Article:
Consider the simplest possible non-trivial quantum mechanical system. In such a system, there are only two independent eigenstates of the unperturbed Hamiltonian: that is,

\begin{aligned} \label{e12.21} H_0\,\psi_1 &= E_1\,\psi_1,\\[0.5ex] H_0\,\psi_2&=E_2\,\psi_2.\label{e12.22}\end{aligned} It is assumed that these states, and their associated eigenvalues, are known. We also expect the states to be orthonormal, and to form a complete set.

Let us now try to solve the modified energy eigenvalue problem $\label{e12.23} (H_0+H_1)\,\psi_E = E\,\psi_E.$ We can, in fact, solve this problem exactly. Because the eigenstates of $$H_0$$ form a complete set, we can write [see Equation ([e12.13a])]

$\label{e12.24} \psi_E = \langle 1|E\rangle\,\psi_1 + \langle 2|E\rangle\,\psi_2.$ It follows from Equation ([e12.23]) that

$\label{e12.25} \langle i|H_0 + H_1|E\rangle = E\,\langle i|E\rangle,$ where $$i=1$$ or $$2$$. Equations ([e12.21]), ([e12.22]), ([e12.24]), ([e12.25]), and the orthonormality condition $\langle i|j\rangle = \delta_{ij},$ yield two coupled equations that can be written in matrix form:

\begin{aligned} \label{e12.27} \left(\begin{array}{cc}E_1-E+e_{11},& e_{12}\\[0.5ex] e_{12}^\ast, & E_2-E+e_{22}\end{array}\right)\left( \begin{array}{c}\langle 1|E\rangle\\[0.5ex] \langle 2|E\rangle\end{array}\right)=\left( \begin{array}{c} 0\\[0.5ex] 0\end{array}\right),\end{aligned} where \begin{aligned} e_{11} &= \langle 1|H_1|1\rangle,\\[0.5ex] e_{22}&=\langle 2|H_1|2\rangle,\\[0.5ex] e_{12}&=\langle 1|H_1|2\rangle = \langle 2|H_1|1\rangle^\ast.\end{aligned} Here, use has been made of the fact that $$H_1$$ is an Hermitian operator.

Consider the special (but not uncommon) case of a perturbing Hamiltonian whose diagonal matrix elements are zero, so that $e_{11}= e_{22} = 0.$ The solution of Equation ([e12.27]) (obtained by setting the determinant of the matrix to zero) is $E = \frac{(E_1+E_2)\pm\sqrt{(E_1-E_2)^{\,2} + 4\,|e_{12}|^{\,2}}} {2}.$ Let us expand in the supposedly small parameter $\epsilon = \frac{|e_{12}|}{|E_1-E_2|}.$ We obtain $E \simeq \frac{1}{2}\,(E_1+E_2) \pm \frac{1}{2}\,(E_1-E_2)(1+2\,\epsilon^{\,2}+\cdots).$ The previous expression yields the modification of the energy eigenvalues due to the perturbing Hamiltonian: \begin{aligned} E_1' &= E_1 + \frac{|e_{12}|^{\,2}}{E_1-E_2}+ \cdots,\\[0.5ex] E_2' &= E_2 - \frac{|e_{12}|^{\,2}}{E_1-E_2}+\cdots.\end{aligned} Note that $$H_1$$ causes the upper eigenvalue to rise, and the lower to fall. It is easily demonstrated that the modified eigenstates take the form \begin{aligned} \psi_1' &=\psi_1+ \frac{e_{12}^\ast}{E_1-E_2}\,\psi_2+ \cdots,\\[0.5ex] \psi_2'&= \psi_2 - \frac{e_{12}}{E_1-E_2}\,\psi_1+ \cdots.\end{aligned} Thus, the modified energy eigenstates consist of one of the unperturbed eigenstates, plus a slight admixture of the other. Now, our expansion procedure is only valid when $$\epsilon\ll 1$$. This suggests that the condition for the validity of the perturbation method as a whole is $|e_{12}|\ll |E_1-E_2|.$ In other words, when we say that $$H_1$$ needs to be small compared to $$H_0$$, what we are really saying is that the previous inequality must be satisfied.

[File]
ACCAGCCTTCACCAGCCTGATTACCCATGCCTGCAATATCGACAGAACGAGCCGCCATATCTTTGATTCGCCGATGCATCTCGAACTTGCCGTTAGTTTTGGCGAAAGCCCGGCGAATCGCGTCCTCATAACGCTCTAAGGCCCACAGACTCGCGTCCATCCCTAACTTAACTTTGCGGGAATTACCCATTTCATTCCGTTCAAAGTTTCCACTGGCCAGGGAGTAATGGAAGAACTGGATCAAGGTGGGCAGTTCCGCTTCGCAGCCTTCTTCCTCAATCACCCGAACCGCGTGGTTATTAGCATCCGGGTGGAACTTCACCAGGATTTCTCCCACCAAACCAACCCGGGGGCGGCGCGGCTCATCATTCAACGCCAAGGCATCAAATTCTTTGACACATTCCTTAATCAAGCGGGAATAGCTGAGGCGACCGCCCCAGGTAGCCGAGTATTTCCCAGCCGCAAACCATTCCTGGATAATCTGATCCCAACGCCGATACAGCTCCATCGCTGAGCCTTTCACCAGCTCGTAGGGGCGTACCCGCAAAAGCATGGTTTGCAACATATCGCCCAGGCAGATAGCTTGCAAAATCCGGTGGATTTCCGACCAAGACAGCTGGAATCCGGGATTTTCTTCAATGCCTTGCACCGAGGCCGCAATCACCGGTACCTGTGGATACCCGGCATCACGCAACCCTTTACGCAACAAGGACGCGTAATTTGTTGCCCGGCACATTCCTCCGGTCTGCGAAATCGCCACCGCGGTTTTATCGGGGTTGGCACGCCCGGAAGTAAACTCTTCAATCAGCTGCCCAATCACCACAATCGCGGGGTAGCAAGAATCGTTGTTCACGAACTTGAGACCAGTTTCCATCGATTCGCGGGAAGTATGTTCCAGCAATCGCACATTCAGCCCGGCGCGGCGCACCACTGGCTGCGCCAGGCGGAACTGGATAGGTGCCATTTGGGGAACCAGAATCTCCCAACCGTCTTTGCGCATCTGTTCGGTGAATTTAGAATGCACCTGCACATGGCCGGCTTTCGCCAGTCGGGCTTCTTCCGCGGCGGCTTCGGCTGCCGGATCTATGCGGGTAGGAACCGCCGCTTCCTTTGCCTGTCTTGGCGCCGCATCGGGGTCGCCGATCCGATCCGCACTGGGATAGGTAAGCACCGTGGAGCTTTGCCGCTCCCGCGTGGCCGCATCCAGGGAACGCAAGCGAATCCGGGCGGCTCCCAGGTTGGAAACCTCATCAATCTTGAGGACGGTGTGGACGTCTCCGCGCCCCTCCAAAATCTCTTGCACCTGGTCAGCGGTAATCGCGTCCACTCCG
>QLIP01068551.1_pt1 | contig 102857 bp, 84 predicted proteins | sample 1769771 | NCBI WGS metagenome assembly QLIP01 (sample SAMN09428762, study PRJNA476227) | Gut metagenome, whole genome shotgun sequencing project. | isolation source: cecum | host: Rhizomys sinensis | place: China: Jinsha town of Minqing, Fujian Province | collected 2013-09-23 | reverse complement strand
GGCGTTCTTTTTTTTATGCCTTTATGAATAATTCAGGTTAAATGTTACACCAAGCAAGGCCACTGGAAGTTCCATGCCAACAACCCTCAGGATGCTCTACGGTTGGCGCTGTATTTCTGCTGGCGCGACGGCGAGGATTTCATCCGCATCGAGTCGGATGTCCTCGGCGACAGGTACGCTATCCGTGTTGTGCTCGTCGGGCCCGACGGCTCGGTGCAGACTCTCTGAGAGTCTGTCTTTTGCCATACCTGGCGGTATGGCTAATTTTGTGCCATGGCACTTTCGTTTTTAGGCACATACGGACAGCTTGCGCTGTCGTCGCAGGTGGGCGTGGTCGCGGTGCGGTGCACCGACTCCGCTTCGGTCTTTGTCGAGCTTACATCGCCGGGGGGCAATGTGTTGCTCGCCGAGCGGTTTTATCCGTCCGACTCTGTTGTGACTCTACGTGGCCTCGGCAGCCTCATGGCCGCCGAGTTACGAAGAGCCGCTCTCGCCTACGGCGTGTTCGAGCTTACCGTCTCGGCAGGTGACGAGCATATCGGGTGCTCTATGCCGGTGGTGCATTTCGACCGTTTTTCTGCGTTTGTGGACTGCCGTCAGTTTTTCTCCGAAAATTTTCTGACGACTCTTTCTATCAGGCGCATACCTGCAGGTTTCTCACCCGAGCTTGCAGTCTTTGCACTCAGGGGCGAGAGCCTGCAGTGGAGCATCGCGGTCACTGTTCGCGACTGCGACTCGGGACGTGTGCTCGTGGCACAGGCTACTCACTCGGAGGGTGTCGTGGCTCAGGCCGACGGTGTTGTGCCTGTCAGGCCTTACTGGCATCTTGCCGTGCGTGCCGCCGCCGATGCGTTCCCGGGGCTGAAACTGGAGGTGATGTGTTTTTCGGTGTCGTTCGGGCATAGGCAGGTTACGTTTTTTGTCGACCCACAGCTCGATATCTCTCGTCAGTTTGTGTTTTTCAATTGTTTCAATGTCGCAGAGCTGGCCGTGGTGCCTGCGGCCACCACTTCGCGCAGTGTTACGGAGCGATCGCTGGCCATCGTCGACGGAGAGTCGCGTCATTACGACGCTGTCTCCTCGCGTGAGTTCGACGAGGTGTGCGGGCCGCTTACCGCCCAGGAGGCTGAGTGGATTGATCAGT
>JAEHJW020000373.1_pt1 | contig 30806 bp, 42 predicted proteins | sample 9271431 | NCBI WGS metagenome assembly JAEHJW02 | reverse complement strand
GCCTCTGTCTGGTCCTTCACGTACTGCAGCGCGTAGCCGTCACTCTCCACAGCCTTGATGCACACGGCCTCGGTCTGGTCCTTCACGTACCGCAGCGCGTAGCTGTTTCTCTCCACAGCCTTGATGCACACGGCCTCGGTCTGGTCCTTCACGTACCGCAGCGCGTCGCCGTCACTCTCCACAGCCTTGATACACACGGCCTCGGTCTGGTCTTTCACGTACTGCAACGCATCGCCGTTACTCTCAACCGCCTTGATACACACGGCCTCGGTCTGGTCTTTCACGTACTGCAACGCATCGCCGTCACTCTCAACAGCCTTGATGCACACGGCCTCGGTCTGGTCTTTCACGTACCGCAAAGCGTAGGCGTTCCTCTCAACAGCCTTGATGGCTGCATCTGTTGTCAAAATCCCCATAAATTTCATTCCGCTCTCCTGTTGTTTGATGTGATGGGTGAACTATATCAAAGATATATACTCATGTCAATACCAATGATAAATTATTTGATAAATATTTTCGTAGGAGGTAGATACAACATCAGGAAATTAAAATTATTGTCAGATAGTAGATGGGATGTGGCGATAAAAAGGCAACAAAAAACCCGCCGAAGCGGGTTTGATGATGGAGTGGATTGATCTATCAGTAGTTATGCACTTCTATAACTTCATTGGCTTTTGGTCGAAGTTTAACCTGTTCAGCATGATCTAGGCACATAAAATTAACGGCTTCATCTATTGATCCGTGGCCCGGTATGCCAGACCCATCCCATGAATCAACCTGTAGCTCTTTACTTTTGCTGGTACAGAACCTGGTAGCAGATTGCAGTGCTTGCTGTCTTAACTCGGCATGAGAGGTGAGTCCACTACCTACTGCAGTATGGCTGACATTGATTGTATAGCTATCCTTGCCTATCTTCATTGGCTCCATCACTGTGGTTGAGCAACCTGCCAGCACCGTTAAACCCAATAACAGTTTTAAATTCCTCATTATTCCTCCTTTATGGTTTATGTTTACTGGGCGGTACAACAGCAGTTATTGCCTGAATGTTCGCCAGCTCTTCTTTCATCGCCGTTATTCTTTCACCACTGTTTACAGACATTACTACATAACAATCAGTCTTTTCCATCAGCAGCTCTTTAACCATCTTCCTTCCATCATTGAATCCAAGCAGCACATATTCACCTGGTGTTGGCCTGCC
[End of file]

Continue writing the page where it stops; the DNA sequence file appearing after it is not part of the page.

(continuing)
$$\newcommand {\ltapp} {\stackrel {_{\normalsize<}}{_{\normalsize \sim}}}$$ $$\newcommand {\gtapp} {\stackrel {_{\normalsize>}}{_{\normalsize \sim}}}$$ $$\newcommand {\btau}{\mbox{\boldmath\tau}}$$ $$\newcommand {\bmu}{\mbox{\boldmath\mu}}$$ $$\newcommand {\bsigma}{\mbox{\boldmath\sigma}}$$ $$\newcommand {\bOmega}{\mbox{\boldmath\Omega}}$$ $$\newcommand {\bomega}{\mbox{\boldmath\omega}}$$ $$\newcommand {\bepsilon}{\mbox{\boldmath\epsilon}}$$